Thursday, March 19, 2015

Cyberlegs project wants to equip amputees with robotic limbs

You'll see a lot more instances of robotic arms in the news, but it doesn't mean high-tech prostheses for the lower limbs don't exist. The Cyberlegs project, for instance, is developing robotic legs that can help amputees move and walk more naturally. Each system is comprised of smart shoes equipped with pressure sensors and inertial measurement units, the limb itself, as well as a component and algorithm that can decode how the user intends to move. It can, for instance, tell if the user wants to start walking, to get up or to sit down -- based on the amputee's habits -- providing the proper support for each action. Users that need even more help can also be fitted with an accompanying pelvic brace that can assist them in moving their hips.
Cyberlegs is a joint project by a number of European institutions: the University of Ljubljana in Slovenia, Scuola Superiore Sant'Anna di Pisa, Fondazione Don Carlo Gnocchi Onlus in Florence, as well the Catholic University of Louvain and the Free University of Brussels in Belgium. Researchers from these schools have been working on the project since 2012 using $2.7 million in funds from the European Commission, but the Italian scientists have only just presented their work to the public this Monday.
Thus far, the system has already been tested by 11 people. But when the team got together recently to assess their work, they've determined that they still need to reduce the prosthetic's weight and size for comfort. The team is hoping to get additional funds from industrial partners to make that happen and to bring Cyberlegs to market in two to three years' time.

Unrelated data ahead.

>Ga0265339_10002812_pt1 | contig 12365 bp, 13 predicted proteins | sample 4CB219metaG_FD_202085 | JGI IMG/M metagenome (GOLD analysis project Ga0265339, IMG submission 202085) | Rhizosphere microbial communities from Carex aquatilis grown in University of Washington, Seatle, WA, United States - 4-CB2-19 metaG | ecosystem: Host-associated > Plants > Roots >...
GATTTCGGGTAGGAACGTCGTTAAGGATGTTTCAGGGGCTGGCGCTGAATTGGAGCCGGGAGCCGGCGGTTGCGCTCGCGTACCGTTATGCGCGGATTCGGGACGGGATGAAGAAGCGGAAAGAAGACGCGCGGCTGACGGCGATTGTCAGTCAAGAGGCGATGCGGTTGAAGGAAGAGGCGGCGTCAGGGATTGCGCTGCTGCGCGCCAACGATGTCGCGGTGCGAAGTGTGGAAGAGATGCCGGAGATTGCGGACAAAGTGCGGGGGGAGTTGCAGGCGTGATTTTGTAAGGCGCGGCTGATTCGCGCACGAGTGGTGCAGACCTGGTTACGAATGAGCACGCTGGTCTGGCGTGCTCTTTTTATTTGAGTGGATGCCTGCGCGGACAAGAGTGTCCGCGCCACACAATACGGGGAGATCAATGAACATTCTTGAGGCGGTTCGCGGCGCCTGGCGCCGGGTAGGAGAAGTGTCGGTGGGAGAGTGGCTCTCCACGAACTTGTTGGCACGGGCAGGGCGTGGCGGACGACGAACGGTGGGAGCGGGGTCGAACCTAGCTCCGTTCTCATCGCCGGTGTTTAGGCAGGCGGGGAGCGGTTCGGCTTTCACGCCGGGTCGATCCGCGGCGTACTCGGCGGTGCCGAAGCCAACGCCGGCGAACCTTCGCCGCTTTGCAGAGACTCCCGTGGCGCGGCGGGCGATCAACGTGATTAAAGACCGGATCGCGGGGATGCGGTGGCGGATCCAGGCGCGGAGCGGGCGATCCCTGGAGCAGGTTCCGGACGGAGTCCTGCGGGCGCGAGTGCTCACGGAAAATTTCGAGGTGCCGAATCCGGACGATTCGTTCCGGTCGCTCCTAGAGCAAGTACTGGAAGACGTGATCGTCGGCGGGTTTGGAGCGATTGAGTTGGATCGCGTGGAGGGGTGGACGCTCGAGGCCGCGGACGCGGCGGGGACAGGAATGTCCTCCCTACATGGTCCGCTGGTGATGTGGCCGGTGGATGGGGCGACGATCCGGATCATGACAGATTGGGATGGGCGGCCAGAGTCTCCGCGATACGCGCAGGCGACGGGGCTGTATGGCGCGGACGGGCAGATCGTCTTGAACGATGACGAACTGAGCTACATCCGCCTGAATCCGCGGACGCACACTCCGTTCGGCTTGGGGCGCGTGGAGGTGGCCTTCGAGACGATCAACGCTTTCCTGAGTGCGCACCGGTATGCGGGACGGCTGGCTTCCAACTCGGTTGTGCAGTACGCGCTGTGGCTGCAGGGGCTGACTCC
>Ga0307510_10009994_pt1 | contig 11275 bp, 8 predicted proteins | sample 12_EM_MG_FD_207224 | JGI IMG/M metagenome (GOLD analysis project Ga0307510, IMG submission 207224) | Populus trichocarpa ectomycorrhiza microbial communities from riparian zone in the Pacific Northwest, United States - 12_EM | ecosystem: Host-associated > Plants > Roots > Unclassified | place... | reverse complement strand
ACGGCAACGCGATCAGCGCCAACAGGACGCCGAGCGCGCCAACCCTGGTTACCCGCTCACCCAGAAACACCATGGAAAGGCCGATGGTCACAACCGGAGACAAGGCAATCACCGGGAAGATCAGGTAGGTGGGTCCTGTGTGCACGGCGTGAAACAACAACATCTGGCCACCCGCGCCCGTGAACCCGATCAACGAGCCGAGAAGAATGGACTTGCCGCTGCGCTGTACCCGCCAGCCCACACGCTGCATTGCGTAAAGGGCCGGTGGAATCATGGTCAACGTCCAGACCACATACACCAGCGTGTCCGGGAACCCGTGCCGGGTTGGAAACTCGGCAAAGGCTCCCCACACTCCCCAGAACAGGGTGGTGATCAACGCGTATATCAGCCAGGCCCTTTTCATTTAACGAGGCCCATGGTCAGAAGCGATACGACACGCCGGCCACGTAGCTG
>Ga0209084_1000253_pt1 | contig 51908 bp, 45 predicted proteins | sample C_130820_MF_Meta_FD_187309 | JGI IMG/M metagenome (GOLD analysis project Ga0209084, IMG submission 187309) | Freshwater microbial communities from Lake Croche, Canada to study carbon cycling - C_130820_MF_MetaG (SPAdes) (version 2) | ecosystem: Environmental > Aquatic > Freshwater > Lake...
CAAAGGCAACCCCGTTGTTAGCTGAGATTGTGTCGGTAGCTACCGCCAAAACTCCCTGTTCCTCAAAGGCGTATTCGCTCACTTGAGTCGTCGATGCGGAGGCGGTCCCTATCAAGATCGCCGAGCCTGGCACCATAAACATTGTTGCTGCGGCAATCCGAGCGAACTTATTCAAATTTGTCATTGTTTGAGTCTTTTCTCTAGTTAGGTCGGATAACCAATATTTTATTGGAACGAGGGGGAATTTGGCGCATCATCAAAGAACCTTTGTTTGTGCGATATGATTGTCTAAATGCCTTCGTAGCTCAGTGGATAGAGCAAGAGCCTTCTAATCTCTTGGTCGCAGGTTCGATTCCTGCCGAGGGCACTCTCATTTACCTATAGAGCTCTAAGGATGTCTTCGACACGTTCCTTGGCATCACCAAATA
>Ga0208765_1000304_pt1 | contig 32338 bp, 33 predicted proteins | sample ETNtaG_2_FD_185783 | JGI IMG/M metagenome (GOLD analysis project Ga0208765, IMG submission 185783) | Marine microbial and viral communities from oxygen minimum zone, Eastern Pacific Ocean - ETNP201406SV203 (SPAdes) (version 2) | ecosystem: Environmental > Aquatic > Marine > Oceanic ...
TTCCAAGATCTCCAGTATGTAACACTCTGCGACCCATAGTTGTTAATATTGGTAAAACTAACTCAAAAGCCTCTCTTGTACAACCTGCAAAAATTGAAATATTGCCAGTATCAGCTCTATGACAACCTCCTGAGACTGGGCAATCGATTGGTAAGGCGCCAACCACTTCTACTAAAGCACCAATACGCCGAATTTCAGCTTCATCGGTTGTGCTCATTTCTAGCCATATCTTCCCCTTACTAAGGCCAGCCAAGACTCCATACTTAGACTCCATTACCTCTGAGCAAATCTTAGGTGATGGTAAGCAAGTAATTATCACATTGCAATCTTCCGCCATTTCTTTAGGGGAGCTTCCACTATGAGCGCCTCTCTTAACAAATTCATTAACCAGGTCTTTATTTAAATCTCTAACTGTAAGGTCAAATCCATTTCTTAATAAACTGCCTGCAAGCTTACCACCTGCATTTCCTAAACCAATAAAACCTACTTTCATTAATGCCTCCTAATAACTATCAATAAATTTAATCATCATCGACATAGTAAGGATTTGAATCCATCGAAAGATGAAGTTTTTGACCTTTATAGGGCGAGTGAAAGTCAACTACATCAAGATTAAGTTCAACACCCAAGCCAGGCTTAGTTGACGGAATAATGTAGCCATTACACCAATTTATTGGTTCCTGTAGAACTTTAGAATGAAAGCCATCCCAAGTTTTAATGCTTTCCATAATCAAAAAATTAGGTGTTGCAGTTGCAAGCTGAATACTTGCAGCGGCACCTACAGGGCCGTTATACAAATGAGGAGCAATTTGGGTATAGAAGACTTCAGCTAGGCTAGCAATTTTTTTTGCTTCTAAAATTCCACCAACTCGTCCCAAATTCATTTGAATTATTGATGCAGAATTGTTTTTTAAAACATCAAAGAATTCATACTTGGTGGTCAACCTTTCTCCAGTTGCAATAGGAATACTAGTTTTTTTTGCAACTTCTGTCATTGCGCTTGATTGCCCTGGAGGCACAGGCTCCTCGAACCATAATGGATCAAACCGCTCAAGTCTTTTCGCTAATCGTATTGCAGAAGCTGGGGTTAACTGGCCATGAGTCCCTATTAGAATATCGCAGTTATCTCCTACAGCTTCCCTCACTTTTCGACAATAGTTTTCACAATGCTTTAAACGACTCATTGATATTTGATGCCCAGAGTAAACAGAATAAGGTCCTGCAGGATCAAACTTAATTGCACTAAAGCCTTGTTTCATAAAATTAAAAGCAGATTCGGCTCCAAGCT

High-tech glove could help the deaf-blind send text messages

In German-speaking countries, deaf-blind people use a "tactile alphabet" called Lorm to communicate with one another, which involves a series of motions on the hand.
The problem with Lorm, though, is that few people understand it. This means that people who are both deaf and blind are often limited to communicating with others who understand Lorm.
But a new technology aims to help them communicate more easily with people who don't understand Lorm. Researchers in Berlin are developing the Mobile Lorm Glove, with which deaf-blind people can transmit Lorm to text on a computer or mobile device.
A deaf-blind person can run her fingers across sensors on the glove's palm, just as she would on a normal hand. The sensors pick up on the Lorm and then translate those tactile motions into text. The communication is then sent as a text message to the receiver's smartphone, for example. The transmission occurs via Bluetooth. 
Conversely, the receiver can then send a message back to the glove. 
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It works just like a normal text message, but there are small vibrating motors on the back of the glove. The text is then translated in Lorm and communicated via vibrations.
The Mobile Lorm Glove could allow deaf-blind people to make more connections and communicate with more than one person at a time. 
The glove is still a prototype but has already had practical applications in the real world.
“I can send and receive — it’s easy,” Edi Haug, a deaf-blind man, told the BBC through the glove's translations.